Sunday, June 30, 2013

Heaven Help Me version2

     I am trying to get both my blogs changed over to bloglovin.  I am not very computer smart, but thanks to a wonderful website and great instructions, hopefully this will work.  We will see.

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I am beginning to need a break from technology though!   

Chapter three - The Book Whisperer

     The cornerstone!  I love it!  Miller says that reading is not an add-on to class, it is the cornerstone.  It feeds everything you do in class.  Teachers must make this become a daily habit. 

"No matter how long students spend engaged in direct reading instruction, without time to apply what they learn in the context of real reading events, student will never build capacity as readers. . . Students need time to read and time to be readers."

     My problem early on in my career was that I thought for our reading segment of the day, every second had to be filled - I planned centers, I made worksheets, I taught lengthy lessons.  Did we read?  I am ashamed to say not so much.  I did not provide them time for what was important - to use what we learned.  Apparently in my innocence, I thought if I taught the lessons, they would run home and use them.  Oh my.  Nowadays, I still have lessons and yes there is that occasional skill sheet, but the majority of our time is spent reading.  As they silently read, I go around and will sit down beside them (floor or wherever) and tap them on the shoulder.  This is our signal for them to start reading quietly out loud.  That way we can talk about their reading and I get a chance to hear them read.  When I leave, they go back to silence.  It is a system that has worked for me.
     I love the ideas Miller gives us for carving out time to allow for reading.  When they go to places where they have to stand in line - like picture day - they take a book.  They immediately pull out a book whenever their class is interrupted (phone or visitor).  Also, cutting out the "morning work" and making that a reading time.  That I love!  Saves paper.  Saves time we would spend going over it.  Encourages quiet reading.  Super!  Perhaps if there are things you have been doing for morning drills, you could cut them to one or two days a week.  Or embed those things into lesson (which we probably do anyway).
    This past year I was so blessed with a group that fell in love with books and reading, they would beg for extra time to read.  When they finished work, those books came out.  I know it isn't always so, but like I said, I felt blessed. 
     She talks about creating a reading environment.  While we all would like a cozy space for students to read, it isn't always possible.  And, as she said, a beanbag doesn't make a child become a better reader.  As I think about my room this year, I have lots of awesome plans.  I also know some of them will be impossible.  I want a couch.  I need more pillows.  You know how it is.  We want a warm and inviting space for our kiddos.  I may or may not have those things.  I will have a reading "attitude" in my room and that will take care of all of the other desires.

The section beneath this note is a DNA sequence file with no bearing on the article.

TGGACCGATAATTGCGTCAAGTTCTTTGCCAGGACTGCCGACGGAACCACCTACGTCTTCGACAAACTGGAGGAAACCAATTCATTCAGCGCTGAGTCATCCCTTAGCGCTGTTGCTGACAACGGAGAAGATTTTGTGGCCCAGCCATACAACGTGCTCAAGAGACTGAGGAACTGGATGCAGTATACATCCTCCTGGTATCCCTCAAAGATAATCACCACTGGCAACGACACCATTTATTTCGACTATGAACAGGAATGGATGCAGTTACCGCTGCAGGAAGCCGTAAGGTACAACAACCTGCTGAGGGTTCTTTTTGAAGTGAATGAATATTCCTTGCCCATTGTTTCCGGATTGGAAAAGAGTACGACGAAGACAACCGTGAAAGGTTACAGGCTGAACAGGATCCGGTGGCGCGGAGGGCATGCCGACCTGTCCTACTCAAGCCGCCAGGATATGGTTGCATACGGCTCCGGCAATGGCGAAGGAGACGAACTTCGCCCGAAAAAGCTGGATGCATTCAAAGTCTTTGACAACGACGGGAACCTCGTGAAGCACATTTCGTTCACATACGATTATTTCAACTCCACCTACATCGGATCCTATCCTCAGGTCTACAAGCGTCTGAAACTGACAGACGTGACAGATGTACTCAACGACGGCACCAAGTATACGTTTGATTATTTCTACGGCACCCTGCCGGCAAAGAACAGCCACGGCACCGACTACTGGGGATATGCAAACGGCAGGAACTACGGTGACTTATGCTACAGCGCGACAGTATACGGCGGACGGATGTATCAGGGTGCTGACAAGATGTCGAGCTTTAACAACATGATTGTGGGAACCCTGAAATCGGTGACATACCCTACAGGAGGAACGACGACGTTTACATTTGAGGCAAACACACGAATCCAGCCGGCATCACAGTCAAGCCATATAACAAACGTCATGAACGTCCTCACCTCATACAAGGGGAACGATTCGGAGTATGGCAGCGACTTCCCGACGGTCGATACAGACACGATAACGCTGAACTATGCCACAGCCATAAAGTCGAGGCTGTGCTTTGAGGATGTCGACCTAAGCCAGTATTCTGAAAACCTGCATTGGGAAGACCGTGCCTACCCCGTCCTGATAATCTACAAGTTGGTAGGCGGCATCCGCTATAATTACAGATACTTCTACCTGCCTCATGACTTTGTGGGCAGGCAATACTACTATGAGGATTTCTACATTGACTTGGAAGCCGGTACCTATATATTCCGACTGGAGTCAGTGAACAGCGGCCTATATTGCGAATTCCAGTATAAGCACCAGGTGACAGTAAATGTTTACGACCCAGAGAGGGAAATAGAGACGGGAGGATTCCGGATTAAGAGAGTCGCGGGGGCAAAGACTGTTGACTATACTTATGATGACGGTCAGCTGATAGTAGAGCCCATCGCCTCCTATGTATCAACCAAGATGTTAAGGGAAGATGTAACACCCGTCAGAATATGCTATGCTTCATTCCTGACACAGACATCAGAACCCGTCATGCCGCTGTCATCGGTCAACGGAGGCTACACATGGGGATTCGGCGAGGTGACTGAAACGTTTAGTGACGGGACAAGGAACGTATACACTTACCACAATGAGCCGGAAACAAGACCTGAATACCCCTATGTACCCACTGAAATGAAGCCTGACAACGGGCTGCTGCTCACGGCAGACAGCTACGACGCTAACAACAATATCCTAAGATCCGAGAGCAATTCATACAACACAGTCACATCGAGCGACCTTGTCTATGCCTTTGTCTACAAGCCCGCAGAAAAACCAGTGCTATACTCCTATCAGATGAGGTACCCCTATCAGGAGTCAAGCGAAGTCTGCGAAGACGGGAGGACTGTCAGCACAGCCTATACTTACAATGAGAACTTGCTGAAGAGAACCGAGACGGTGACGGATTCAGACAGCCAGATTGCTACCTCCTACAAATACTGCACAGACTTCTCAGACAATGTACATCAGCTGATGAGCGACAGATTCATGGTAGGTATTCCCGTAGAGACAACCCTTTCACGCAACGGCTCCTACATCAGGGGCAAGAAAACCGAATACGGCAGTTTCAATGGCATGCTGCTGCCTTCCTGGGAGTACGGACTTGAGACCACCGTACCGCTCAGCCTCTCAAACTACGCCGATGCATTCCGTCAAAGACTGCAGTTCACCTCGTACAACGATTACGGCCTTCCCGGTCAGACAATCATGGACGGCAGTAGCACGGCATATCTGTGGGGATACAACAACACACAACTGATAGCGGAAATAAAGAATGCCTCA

Thank you for stopping in.  I would love to hear your thoughts.  Have a great week!

Sunday, June 23, 2013

Chapter two - The Book Whisperer

      This chapter is so full of ideas and comments, it makes my head spin!  Ms. Miller divides students into three categories - developing, dormant and underground readers.  the developing readers are our "struggling or reluctant" readers.  As a (newly formed) reading room teacher this will be the majority of my students.  I will see students in grades 2 - 5 who probably fall into this category.  My goal is to help them understand reading can be fun, is something they can do, and how to use those isolated skills in real world reading. 
      The dormant readers are those students who are passing our state tests, do well on report cards and assignments, but the moment they walk out of our door reading is not something they desire to do.  This, according to Miller, makes up the majority of our students.  How sad!  We are not showing them what a wonderful journey reading can be.  I feel in my third grade classroom last year, a large number of my kiddos left this category.  We became excited about books.  We had "book talks" at lunch, in the hall, and on our way out to recess.  I hope they will continue on this path. 
     The underground readers are the gifted ones.  The ones who read well and read all the time.  But they don't make a connection to what they are required to do in the classroom to what they love doing.  This can be overcome to a great deal by giving them the power of choice.
     One of my "take to heart" lessons from this chapter was when she talks about how reading must: have personal value, allow students to see themselves as capable, be free from anxiety, and be modeled by someone they like, respect and trust.  Amen.  Now my job for next year is to make this happen.  I am confident I can win their respect and trust.  The other three . . . remember, I am getting the children who already have their mind made up reading is anxiety filled, they are not capable and furthermore, why should something I struggle with have any value for me?!
      A few of my favorite quotes: